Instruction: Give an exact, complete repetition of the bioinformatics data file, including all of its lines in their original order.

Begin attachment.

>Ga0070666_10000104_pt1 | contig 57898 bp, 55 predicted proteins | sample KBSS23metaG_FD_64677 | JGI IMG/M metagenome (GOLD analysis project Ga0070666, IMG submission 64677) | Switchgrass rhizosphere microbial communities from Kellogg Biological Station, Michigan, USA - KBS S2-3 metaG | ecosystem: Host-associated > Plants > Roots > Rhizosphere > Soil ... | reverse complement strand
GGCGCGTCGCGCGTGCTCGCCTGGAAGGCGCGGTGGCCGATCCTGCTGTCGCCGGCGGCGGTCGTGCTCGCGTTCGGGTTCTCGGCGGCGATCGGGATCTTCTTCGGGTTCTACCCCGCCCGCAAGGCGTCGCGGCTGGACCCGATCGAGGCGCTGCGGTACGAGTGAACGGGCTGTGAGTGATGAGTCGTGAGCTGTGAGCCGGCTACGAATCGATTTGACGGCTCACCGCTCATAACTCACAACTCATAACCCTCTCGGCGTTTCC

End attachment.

>Ga0070666_10000104_pt1 | contig 57898 bp, 55 predicted proteins | sample KBSS23metaG_FD_64677 | JGI IMG/M metagenome (GOLD analysis project Ga0070666, IMG submission 64677) | Switchgrass rhizosphere microbial communities from Kellogg Biological Station, Michigan, USA - KBS S2-3 metaG | ecosystem: Host-associated > Plants > Roots > Rhizosphere > Soil ... | reverse complement strand
GGCGCGTCGCGCGTGCTCGCCTGGAAGGCGCGGTGGCCGATCCTGCTGTCGCCGGCGGCGGTCGTGCTCGCGTTCGGGTTCTCGGCGGCGATCGGGATCTTCTTCGGGTTCTACCCCGCCCGCAAGGCGTCGCGGCTGGACCCGATCGAGGCGCTGCGGTACGAGTGAACGGGCTGTGAGTGATGAGTCGTGAGCTGTGAGCCGGCTACGAATCGATTTGACGGCTCACCGCTCATAACTCACAACTCATAACCCTCTCGGCGTTTCC